TECHNOLOGY AND THE

COURTROOM OF THE FUTURE

(How to Avoid Being Roadkill on
the Information Superhighway)

1996 All Rights Reserved
Richard R. Orsinger

IX. THINGS ARE STARTING TO LOOK AWFULLY DIFFERENT OUT THERE. Consider the following passage from the first edition of III Encyclopedia Britannica 58 (1771), from the article entitled "Medicine":

"Many causes have contributed to retard our progress in the knowledge of the causes and cure of diseases. In the early ages, prescriptions were either the result of tradition founded upon certain facts, or mere random trials without any rational view of success: Accordingly, when any uncommon case occurred, the patients were placed in cross-ways, and other public places, to receive the advice of passengers who might chance to know the disease or an efficacious remedy. In this way valuable medicines might be accidentally discovered."

Compare the foregoing excerpt to the following "Ann Landers" column from a recent newspaper:

"INTERNET SITE IS RICH IN MEDICAL INFORMATION

Dear Ann Landers: Your column has often given readers invaluable information about how to recognize and get help for their health problems. Computers can now provide even more help. Anyone with access to the Internet can tap into the world's largest and most up-to-date collection of medical and scientific information.

The National Library of Medicine's vast database, called "Internet Grateful Med," is available on the World Wide Web. This technology will be an important tool in saving lives and cutting health-care costs. Here are some examples of what Grateful Med has done.

A Maryland woman was heartbroken after experiencing six first-trimester miscarriages. She consulted Grateful Med and discovered a way to prevent these recurrent losses. She and her husband now have a healthy 11-month-old son.

A doctor in Watertown, N.Y., was baffled when an otherwise-healthy patient became beet red on one side of his body and chalky white on the other whenever he exercised. Through Grateful Med, the doctor was able to read articles about an extremely rare condition called harlequin syndrome. The man has since been successfully treated for the problem and is doing well.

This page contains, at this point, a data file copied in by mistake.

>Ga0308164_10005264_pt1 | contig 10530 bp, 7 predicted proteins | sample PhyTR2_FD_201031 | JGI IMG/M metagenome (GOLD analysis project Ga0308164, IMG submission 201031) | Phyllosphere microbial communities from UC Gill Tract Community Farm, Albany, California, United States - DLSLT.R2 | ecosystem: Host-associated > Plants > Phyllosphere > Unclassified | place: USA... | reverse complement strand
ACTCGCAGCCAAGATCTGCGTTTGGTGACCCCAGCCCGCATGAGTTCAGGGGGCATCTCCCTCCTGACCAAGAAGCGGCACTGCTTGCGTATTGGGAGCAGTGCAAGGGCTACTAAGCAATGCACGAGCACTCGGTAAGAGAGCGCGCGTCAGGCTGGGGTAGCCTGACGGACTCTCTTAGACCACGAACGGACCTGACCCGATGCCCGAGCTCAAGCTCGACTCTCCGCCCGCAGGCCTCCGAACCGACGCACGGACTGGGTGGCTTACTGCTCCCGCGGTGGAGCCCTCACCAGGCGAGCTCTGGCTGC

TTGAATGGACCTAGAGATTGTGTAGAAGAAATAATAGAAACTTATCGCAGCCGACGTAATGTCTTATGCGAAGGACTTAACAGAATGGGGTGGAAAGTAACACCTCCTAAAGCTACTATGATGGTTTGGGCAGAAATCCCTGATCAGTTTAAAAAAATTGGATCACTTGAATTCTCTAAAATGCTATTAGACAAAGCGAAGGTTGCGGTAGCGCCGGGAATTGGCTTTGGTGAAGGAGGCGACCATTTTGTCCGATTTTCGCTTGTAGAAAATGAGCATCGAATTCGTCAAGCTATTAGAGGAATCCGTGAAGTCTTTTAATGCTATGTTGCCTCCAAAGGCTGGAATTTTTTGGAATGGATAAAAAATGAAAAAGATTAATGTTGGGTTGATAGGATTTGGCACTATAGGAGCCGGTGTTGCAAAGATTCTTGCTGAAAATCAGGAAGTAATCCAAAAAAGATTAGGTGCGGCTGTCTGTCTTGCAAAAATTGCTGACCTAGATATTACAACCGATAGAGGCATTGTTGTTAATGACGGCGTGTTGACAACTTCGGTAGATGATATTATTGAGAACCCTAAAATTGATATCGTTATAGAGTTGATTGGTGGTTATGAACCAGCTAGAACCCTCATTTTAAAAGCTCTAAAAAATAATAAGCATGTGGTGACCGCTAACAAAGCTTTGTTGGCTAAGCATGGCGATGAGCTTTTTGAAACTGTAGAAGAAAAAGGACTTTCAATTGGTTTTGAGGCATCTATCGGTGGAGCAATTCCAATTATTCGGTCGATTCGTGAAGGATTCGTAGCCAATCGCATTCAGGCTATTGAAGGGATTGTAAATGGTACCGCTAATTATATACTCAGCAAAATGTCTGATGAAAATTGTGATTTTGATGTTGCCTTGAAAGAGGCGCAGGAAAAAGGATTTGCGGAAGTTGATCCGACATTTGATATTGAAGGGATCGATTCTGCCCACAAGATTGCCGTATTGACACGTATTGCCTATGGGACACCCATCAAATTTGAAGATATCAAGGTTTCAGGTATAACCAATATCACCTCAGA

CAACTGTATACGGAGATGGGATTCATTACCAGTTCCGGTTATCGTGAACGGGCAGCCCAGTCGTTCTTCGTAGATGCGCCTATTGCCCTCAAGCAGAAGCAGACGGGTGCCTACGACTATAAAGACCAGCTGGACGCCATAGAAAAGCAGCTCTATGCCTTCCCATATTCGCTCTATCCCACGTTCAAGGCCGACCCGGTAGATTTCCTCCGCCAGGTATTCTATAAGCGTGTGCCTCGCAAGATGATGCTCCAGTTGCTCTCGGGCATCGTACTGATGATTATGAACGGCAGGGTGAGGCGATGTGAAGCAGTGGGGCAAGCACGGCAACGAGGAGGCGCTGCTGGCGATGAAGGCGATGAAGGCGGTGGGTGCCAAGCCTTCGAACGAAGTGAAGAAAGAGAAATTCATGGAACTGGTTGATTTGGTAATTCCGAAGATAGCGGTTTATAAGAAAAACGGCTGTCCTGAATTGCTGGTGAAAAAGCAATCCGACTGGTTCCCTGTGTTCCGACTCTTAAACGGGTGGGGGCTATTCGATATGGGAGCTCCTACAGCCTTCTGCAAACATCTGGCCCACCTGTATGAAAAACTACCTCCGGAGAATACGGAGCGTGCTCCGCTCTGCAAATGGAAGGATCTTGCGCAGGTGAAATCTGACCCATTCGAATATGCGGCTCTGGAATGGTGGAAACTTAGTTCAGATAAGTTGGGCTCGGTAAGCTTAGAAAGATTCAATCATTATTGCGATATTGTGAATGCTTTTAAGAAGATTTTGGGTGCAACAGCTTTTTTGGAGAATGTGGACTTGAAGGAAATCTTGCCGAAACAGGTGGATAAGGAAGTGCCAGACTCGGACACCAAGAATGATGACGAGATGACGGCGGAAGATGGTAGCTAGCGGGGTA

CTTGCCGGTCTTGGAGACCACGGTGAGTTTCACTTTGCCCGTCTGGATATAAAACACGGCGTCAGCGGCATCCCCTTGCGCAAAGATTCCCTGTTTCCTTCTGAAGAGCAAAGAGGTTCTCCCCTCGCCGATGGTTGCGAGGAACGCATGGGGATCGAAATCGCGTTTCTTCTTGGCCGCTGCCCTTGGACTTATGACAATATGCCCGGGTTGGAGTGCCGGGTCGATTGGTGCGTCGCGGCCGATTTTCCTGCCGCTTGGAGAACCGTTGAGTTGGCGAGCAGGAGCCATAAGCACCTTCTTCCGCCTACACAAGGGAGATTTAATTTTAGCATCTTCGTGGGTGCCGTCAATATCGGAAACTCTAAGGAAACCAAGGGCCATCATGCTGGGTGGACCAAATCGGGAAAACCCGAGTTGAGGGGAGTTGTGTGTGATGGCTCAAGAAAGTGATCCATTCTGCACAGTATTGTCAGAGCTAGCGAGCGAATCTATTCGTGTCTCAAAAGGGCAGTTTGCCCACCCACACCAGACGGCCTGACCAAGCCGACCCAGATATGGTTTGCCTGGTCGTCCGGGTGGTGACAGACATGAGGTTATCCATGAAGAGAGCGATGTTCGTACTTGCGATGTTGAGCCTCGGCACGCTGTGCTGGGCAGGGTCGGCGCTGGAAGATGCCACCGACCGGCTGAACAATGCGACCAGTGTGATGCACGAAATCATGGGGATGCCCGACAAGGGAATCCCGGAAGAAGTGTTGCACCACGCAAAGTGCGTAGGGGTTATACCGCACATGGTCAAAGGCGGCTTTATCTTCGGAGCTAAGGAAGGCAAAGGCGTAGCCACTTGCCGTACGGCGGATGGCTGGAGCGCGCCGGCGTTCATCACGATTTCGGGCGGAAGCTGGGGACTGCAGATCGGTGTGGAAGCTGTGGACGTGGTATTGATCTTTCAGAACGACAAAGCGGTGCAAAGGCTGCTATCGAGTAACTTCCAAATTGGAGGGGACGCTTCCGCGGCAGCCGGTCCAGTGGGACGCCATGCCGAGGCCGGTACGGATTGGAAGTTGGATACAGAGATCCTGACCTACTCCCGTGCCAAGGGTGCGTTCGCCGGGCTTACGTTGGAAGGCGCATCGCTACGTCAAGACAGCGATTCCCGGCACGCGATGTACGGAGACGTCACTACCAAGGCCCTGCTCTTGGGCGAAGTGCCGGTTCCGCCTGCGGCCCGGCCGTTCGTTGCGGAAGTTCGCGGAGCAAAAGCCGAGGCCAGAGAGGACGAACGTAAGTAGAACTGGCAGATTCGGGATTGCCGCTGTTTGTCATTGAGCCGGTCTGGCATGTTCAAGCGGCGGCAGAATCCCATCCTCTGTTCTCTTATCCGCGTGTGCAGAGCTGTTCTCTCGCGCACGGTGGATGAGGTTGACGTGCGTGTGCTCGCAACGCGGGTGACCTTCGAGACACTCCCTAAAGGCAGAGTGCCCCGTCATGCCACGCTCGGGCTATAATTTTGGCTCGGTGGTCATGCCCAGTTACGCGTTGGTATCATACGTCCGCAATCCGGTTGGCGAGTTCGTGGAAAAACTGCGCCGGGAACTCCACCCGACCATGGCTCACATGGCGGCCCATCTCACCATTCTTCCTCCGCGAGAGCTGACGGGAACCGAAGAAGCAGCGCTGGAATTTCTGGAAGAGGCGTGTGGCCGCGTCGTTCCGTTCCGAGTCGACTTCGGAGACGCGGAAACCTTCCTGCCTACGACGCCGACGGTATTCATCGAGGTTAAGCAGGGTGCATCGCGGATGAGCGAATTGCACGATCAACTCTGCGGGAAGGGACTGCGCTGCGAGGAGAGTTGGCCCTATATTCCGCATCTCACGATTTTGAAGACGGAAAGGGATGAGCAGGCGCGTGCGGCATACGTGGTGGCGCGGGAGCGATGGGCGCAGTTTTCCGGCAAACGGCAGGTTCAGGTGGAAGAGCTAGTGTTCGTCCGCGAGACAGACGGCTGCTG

A physician in a remote Alaska town had a patient who could not taste or smell. The doctor ran a computer search on Grateful Med and found 20 citations that fit the woman's condition and noted that nasal allergies could be the cause. The doctor used drug therapy to treat the allergy symptoms, and the patient regained her sense of taste and smell.

Please let your readers know about this exciting high-tech development in medical information. It can save lives.

Michael E. DeBakey, M.D., Baylor College of Medicine, Houston

Dear Dr. DeBakey: Thank you for making it possible for me to alert my readers to something that could help them cope with health problems and save lives.

Your dedication and innovative approach to medicine has made you one of the admired individuals in the annals of medical history. I send my warm regards and thanks.

Ann Landers"

San Antonio Express News, Tuesday, July 9, 1996

Think of it! One of the world's most famous doctors writes a letter which is published in hundreds of newspapers, and read by thousands of people, telling them to go to a place on the World Wide Web to diagnose their own illnesses. DeBakey's proposal is in many ways the cyberspace equivalent to putting a sick person at the cross-roads near a medieval town.

Another thing is noteworthy about DeBakey's effort: he is talking directly to the people, and telling them to use computers and the Internet to help heal themselves. He's cutting out the middle-men, to-wit: the doctors. Will people eventually answer questions posed by a computer, and receive a computer-generated diagnosis, without the intervention of a physician?

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Created August 27, 1996
Last updated August 27, 1996